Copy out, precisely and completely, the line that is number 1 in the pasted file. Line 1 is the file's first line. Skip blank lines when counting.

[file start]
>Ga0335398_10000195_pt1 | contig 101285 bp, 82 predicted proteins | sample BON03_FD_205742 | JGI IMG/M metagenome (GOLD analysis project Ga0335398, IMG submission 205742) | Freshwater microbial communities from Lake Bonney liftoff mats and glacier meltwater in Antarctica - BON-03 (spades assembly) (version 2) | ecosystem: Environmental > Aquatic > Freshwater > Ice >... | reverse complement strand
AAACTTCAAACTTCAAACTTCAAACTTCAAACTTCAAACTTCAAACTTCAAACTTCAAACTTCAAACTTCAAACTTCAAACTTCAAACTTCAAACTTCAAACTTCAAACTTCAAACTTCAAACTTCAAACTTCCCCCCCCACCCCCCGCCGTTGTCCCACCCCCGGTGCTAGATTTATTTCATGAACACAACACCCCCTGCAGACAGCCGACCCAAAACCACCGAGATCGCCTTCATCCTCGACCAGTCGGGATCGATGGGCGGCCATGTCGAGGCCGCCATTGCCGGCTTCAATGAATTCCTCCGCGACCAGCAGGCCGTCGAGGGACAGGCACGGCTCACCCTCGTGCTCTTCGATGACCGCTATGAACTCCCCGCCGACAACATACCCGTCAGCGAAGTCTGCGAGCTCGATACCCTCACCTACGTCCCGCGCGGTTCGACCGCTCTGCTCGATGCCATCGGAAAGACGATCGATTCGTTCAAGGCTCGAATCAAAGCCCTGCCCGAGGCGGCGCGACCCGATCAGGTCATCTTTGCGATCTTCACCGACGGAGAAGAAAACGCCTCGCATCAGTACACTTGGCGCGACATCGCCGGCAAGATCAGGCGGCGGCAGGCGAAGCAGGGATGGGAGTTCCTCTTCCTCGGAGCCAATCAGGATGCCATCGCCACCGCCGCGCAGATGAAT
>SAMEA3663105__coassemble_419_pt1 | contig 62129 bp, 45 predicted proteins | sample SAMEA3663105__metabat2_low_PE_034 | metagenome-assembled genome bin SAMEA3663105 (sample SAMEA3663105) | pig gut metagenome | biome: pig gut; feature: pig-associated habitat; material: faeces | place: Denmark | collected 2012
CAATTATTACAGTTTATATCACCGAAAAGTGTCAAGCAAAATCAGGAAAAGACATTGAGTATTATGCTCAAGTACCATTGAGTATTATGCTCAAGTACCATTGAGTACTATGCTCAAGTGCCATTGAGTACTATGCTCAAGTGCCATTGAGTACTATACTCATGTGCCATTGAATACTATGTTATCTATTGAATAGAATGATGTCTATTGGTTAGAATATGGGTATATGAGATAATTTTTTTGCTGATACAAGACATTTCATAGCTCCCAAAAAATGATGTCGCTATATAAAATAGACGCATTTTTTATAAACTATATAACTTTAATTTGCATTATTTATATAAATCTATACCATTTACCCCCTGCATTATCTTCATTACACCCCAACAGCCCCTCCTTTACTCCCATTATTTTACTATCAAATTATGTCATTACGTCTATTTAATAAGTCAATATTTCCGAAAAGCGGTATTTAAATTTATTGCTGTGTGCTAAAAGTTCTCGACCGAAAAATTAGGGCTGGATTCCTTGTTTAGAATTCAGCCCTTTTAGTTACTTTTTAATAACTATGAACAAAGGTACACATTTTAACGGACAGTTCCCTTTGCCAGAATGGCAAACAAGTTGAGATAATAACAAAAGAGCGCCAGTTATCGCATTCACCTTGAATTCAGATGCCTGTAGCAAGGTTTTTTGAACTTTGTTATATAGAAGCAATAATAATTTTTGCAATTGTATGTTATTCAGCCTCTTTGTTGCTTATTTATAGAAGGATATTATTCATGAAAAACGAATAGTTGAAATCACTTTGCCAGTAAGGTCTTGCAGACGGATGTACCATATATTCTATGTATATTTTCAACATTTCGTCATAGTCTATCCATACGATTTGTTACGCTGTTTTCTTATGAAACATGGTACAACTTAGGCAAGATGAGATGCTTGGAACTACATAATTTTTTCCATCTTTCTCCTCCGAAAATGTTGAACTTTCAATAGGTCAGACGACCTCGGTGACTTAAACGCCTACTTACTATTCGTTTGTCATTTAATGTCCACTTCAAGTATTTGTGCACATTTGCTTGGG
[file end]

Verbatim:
>Ga0335398_10000195_pt1 | contig 101285 bp, 82 predicted proteins | sample BON03_FD_205742 | JGI IMG/M metagenome (GOLD analysis project Ga0335398, IMG submission 205742) | Freshwater microbial communities from Lake Bonney liftoff mats and glacier meltwater in Antarctica - BON-03 (spades assembly) (version 2) | ecosystem: Environmental > Aquatic > Freshwater > Ice >... | reverse complement strand